Throughout fashion history, trends have often reflected the pop culture and media movement of that era. Whether it be the shag haircuts of the 70s, playing into the rock n roll theme of that time, or the 90s grunge look inspired by the new grunge wave of music, or the 60s psychedelia depicted from band posters. In recent months, both makeup and clothing styles- mod dresses, purity collars, midi cuts- have made their recurrence. Who can this comeback be credited to, and what does this new-old wave of fashion look like?
In the 19th century, famous jurist Rudolph von Jhering invented a new idea christened the trickle-down effect, before Mirana Priestly (Meryl Streep) iconically rebranded it in the 2006 film, The Devil Wears Prada. The trickle-down effect in the 1800s was simply the upper-class fashion trickling down to the lower class.
Now, however, high fashion filters down to fast fashion. Brands like Prada and Gucci affect what, in time, stores like H&M and Forever 21 will be placing on their racks. This effect is only so valid due to the need for one to conform to society and to feel like they have some form of money. Wearing clothing derivative of higher fashion can present a person with a feeling of wealth and stability, while also using the clothing as a form of expressive individualism.
This trickle-down theory can then be applied to the current 60s fashion recurrence, as designer ‘Moschino’ had their 60s inspired collection with a modern-like vintage twist. Moschino had their Fall 2018 Ready to Wear collection full of midi skirts, mod dresses, large buttons, and pea coats with those same swooping sixties hairstyles, however, they added in y2k-like tiny sunglasses and mini handbags, inspired by the return of 90s and early 2000s fashion.
Since the collection, the trickle-down effect has fallen into place, leaving people worldwide to fall in love with the 60s all over again. H&M has started selling more colorful pea coats, Forever 21 has dived into the mod dress, and makeup fiends everywhere have dabbled in the ‘Twiggy’ makeup style, named after 60s supermodel Twiggy, herself.
Additionally, the 20-year-rule comes into play. The 20-year rule is a concept that determines it takes roughly 20 years for fashion trends to die and then become popular again, prime examples being the skinny jeans of the late 70s and their early 2000s revival, mom jeans of the mid-90s and their mid-2010s renewal, and most notably as of recent, low waisted-jeans, baby tees, and cargo pants of the y2k era. Slowly, however, we have outgrown a lot of the y2k style, making room for a new era: the sixties. But, how does the 60s apply to the 20-year-rule, if it’s been 50 years since the end of the sixties? In the 80s they had their 20-year recurrence of the 60s, through jumpsuits, large buttons, shirtwaist dress, and of course, loud patterns and colors. In the early 2000s, we saw that 60s recurrence again with 80s influence, found in Clueless with Cher’s plaid skirt suit and her best friend, Dionne Davenport’s, flamboyant 60s-like hats. We once again saw the rise of the mod dress with the iconic Lorelei Gilmore season 3 premiere outfit; a classic flower power pattern paired with a white cloche hat.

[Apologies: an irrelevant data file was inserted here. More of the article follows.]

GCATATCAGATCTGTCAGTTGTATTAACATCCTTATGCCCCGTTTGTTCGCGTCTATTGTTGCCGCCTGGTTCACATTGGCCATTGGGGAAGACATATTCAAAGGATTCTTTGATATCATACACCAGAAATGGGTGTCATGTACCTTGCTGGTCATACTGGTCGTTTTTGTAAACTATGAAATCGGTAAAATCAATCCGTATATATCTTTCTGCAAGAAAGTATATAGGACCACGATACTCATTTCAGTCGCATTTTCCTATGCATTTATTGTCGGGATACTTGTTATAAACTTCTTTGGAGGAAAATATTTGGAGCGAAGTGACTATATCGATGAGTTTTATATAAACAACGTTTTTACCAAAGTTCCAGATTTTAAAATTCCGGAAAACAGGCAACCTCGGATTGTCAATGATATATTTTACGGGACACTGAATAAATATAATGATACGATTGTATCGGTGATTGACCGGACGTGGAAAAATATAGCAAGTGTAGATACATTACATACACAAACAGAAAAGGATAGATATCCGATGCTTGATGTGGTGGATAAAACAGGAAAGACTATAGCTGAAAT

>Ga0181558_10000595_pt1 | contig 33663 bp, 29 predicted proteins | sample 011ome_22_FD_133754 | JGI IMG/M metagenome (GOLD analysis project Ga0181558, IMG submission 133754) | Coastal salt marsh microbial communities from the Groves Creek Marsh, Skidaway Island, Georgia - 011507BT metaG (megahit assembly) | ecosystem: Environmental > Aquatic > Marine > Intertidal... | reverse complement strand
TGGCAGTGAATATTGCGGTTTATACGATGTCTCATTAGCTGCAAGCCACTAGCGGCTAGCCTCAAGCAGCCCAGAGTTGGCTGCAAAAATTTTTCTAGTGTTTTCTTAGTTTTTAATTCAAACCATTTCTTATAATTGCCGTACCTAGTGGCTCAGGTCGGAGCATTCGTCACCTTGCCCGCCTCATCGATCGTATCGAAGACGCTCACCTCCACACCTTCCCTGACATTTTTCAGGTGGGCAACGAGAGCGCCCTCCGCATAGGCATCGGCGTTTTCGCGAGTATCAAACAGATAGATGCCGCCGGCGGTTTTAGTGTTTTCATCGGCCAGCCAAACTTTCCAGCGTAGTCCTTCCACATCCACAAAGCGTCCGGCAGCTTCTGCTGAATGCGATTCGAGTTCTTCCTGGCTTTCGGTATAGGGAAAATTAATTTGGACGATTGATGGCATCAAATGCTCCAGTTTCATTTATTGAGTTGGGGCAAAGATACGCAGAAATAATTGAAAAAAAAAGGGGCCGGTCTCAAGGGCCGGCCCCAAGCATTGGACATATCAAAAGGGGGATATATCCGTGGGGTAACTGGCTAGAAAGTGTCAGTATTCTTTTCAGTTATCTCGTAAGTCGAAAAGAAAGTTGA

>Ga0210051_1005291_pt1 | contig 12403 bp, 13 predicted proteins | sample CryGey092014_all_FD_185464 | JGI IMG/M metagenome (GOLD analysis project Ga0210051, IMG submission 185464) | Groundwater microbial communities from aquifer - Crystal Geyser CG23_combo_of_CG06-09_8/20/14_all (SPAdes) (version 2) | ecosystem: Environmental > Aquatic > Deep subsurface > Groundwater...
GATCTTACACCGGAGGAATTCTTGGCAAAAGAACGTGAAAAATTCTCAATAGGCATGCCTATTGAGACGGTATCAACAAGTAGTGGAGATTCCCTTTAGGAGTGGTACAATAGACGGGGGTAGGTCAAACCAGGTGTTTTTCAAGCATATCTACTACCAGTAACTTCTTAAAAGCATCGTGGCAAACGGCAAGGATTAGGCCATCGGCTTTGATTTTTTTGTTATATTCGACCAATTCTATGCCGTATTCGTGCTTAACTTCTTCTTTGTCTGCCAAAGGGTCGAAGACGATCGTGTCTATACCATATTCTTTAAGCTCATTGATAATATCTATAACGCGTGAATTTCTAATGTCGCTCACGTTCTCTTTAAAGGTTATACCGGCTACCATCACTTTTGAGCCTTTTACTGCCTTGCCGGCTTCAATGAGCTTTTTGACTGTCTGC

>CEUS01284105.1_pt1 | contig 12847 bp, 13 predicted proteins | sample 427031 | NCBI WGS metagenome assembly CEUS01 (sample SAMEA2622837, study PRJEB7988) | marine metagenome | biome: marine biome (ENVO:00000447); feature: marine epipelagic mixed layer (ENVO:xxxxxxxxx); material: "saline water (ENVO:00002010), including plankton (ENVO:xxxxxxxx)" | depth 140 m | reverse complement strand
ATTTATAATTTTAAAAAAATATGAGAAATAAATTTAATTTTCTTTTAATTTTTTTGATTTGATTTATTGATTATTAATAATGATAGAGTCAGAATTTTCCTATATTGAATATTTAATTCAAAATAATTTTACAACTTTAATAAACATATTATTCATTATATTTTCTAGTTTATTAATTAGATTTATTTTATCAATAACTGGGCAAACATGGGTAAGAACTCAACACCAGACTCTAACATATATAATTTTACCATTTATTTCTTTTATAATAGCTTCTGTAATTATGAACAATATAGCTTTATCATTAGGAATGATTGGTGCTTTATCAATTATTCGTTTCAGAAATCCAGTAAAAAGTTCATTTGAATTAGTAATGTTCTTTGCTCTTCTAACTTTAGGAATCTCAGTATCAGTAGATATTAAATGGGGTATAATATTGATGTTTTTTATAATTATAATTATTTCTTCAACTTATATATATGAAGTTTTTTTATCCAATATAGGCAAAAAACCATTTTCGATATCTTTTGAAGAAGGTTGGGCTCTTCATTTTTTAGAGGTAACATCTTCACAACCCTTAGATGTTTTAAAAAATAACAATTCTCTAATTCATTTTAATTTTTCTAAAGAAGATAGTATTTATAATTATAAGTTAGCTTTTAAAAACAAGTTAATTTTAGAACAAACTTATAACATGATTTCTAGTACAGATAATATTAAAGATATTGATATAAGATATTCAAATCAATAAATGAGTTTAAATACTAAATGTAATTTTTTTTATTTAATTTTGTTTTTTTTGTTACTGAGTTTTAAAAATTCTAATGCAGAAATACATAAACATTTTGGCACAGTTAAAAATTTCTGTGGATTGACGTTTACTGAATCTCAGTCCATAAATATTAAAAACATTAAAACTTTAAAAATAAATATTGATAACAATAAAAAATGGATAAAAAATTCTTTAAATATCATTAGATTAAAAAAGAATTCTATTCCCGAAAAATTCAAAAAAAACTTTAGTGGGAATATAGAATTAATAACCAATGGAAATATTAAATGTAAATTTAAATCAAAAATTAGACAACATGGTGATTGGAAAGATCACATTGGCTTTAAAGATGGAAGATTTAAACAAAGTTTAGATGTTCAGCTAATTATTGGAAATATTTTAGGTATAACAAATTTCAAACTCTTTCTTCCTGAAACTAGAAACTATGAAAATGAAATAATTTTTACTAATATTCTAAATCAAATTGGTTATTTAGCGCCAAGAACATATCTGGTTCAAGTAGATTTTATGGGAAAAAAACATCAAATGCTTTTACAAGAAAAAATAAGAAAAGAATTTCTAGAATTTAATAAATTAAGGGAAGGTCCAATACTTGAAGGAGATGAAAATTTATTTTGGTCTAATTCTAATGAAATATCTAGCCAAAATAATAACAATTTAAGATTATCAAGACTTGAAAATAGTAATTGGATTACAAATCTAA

All signs lead to another 60s recurrence with our modern flare, as we have once again hit the 20-year mark; now, the only question is what modern additions will we have this time? In the 80s they added shoulder pads to the 60s dresses, in the early 2000s we saw more modern accessories added to the vintage outfits, such as the previously mentioned tiny sunglasses and mini handbags. To predict what will be changed in this new sixties wave, we need to look at what we’re wearing now.
Currently, when analyzing the state of fashion today, two things stick out: 1) most clothing is oversized or baggy, whether it be coats, pants, dresses, or skirts. 2) boy, do we love the 2000s. We’re still having our 20-year 2000s recurrence, and even though we’ve exhausted the Paris Hilton, velvet tracksuit and the preppy plaid Mean Girls look, there are still so many facets of that era to explore. Mini vests, chunky belts, and denim mini skirts are only now making themselves present and will no doubt play a part in the modernization 60s. Pea coats, knee-high boots, and headbands, will all be present, but making those pea coats a little more oversized with a denim mini skirt underneath, those mod dresses with a chunky belt for cinching or a mini vest added, the knee-high boots with a little more platform and the patterns more modern and less (for lack of a better word) grandma-curtains-ish.